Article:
Communication between Gods and Men in West Africa
Publication Year: 1991
"The sacred texts of Ifa, repository of the accumulated wisdom of countless generations of Yoruba people, are an invaluable source not only for all students of African oral literature and Yoruba civilization, but also for future generations interested in the continuing vitality of Ifa divination and a Yoruba way of life and thought." -- Henry Drewal
This landmark study of Ifa, the most important and elaborate system of divination of the Yoruba people of Nigeria, remains a monumental contribution to scholarship in anthropology, folklore, religion, philosophy, linguistics, and African and African-American studies.
Published by: Indiana University Press
Title Page, Copyright Page
Ifa is the most respected, in many ways the most interesting, system of divination of five to ten million Yoruba in Nigeria1 and millions more of their African neighbors and their descendants in the New World. Unquestionably, the most important of the previous studies of Ifa is that of Maupoil (1943), for Dahomey. Maupoil describes initiations and ...
Part One: IFA DIVINATION
The worship of Ifa as the God of Divination entails ceremonies, sacrifices, tabus, paraphernalia, drums, songs, praises, initiation, and other ritual elements comparable to those of other Yoruba cults; these are not treated fully here, since the primary subject of this study is Ifa as a system of divination. The mode of divination will be discussed in detail later, but a brief description is required ...
II. PREVIOUS STUDIES
The two earliest known descriptions of Ifa divination among the Yoruba date from the same year. Speaking of the Yoruba deities, Tucker (1853: 33) says: "One of the principal of these is Ifa, the god of palm-nuts, to whom they ascribe the power of healing, and to whose priests they apply in times of sickness. On these occasions the friends of the sufferer procure a sheep ...
III. THE APPARATUS OF IFA DIVINATION AND THE PRELIMINARY INVOCATIONS
This chapter is concerned with the palm nuts and the divining chain; the bags, plates, cups, and bowls in which these are kept; and the tray, the powder, and the bell used in divination. It concludes with a description of the morning invocation that precedes the first divination each day. The diviner's cow-tail switch and other materials that serve primarily as ...
IV. THE FIGURES OF IFA
He takes them in both hands and rapidly beats them together several times, then attempts to pick up as many nuts as he can with his right hand (see Plate 14). As sixteen nuts form a large handful, and as their ovoid surfaces become polished through use, some usually remain below in his left hand. If none is left, or if more than two remain, or if the grasp is not ...
V. SPECIFIC ALTERNATIVES: IBO AND ADIMU
Ifa's message to the client, which is contained in the divination verses, may be clarified and supplemented by asking a number of specific questions phrased in terms of two or more mutually exclusive alternative propositions; thus Ifa may be presented with the choice between several specific courses of action or candidates for a particular office, or he may be asked questions ...
VI. THE SACRIFICES AND MEDICINES
The objective of Ifa divination is to determine the correct sacrifice necessary to secure a favorable resolution of the problem confronting the client, whether or not an adimu is required in addition. Sacrifices are necessary to ensure that predictions of good fortune will come true, as well as to avert the misfortunes which have been foretold. As is made clear in ...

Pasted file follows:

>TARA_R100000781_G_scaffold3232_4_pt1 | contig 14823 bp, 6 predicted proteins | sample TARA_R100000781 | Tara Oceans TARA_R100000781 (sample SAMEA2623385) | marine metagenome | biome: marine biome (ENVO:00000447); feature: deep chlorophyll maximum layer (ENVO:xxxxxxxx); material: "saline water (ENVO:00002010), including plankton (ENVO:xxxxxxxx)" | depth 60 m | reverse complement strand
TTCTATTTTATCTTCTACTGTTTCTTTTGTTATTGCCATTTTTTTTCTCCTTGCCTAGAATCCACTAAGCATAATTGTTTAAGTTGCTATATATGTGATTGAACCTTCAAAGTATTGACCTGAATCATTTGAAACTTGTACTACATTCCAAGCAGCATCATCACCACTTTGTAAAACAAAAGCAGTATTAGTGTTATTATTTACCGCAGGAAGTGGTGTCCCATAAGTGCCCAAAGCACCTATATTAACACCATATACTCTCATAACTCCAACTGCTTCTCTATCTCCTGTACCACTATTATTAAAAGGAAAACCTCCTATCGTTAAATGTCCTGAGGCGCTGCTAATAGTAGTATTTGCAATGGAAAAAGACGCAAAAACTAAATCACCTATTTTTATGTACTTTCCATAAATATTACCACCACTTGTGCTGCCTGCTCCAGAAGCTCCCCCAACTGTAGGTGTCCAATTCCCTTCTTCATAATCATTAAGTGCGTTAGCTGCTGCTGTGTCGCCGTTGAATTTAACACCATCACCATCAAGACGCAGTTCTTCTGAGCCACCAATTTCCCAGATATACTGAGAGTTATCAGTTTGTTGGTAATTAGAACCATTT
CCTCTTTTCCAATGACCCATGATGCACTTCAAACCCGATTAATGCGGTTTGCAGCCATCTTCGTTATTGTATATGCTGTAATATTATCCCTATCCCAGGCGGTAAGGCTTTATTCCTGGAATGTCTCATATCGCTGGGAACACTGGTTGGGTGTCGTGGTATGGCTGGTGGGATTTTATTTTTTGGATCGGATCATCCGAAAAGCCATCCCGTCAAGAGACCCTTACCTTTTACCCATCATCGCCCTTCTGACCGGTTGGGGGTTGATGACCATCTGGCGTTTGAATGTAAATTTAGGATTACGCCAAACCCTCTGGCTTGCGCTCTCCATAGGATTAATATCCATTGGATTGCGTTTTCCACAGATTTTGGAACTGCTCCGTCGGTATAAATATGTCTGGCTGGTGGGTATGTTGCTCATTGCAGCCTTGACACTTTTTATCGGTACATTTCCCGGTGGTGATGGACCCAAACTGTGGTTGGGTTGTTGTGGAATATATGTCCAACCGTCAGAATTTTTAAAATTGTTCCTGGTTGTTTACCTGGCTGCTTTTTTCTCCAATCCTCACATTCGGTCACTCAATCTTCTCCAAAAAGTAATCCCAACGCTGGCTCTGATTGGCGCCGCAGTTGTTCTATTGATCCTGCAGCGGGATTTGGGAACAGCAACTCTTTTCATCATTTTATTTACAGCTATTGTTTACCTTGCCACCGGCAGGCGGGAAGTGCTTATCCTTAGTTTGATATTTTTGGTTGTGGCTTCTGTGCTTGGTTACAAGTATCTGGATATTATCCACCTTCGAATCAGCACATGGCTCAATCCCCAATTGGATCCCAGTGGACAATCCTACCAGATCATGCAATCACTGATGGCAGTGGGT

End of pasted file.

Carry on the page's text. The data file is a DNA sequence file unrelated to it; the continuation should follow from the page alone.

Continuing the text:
VII. THE PREDICTIONS
Three principal steps are involved in Ifa divination. The first is the selection of the correct figure, associated with which is the message that Ifa wishes to have conveyed to the client. This is achieved by the manipulation of the palm nuts or by a cast of the divining chain, and can be interpreted in terms of the laws of probability, with each of the figures having ...
VIII. PROFESSIONAL ETHICS
As indicated in Chapter VI, the sacrifice specified in the verse may be modified; but since the question whether the sacrifice should be altered is asked in terms of two specific alternatives, it can be assumed that there are no modifications in 50 per cent of the cases. The client may not suggest to the diviner how it should be modified, because "one does not bargain ...
IX. THE DIVINERS
The Ifa diviners are most commonly called babalawo or "father has secrets" (baba-li-awo) or simply awo, secrets or mysteries. They may also be distinguished from the others who worship Ifa as "fathers of those who have Ifa" (baba onifa). The term onifa or "those who have Ifa" (o-niIfa) refers to all Ifa worshipers, including the babalawo, as does its ...
X. THE KING'S DIVINERS
In earlier times there were probably more eligible olodu than could be accommodated in these sixteen positions; but in 1937 the last five titles were unfilled because eligible candidates had been unable to afford the third and most expensive initiation. The son of the former ...
XI. THE SYSTEM OF BELIEF
Some elements of the complex world view of the Yoruba must be discussed at least briefly for readers to understand the many references to them that appear in the Ifa verses, and the significance of Ifa divination itself. This section is primarily concerned with three deities, Ifa, Eshu, and ...
XII. THE DIVINATION VERSES
The verses, containing both the predictions and the sacrifices, constitute the core of Ifa divination. The choice of the correct verse from those memorized by the diviner is the crucial point in any consultation, and it is made by the client himself in full knowledge of his own problem. The figures themselves, which are shared with other widely distributed systems ...
Part Two: THE VERSES OF IFA
Page Count: 608
Publication Year: 1991
OCLC Number: 44958041
MUSE Marc Record: Download for Ifa Divination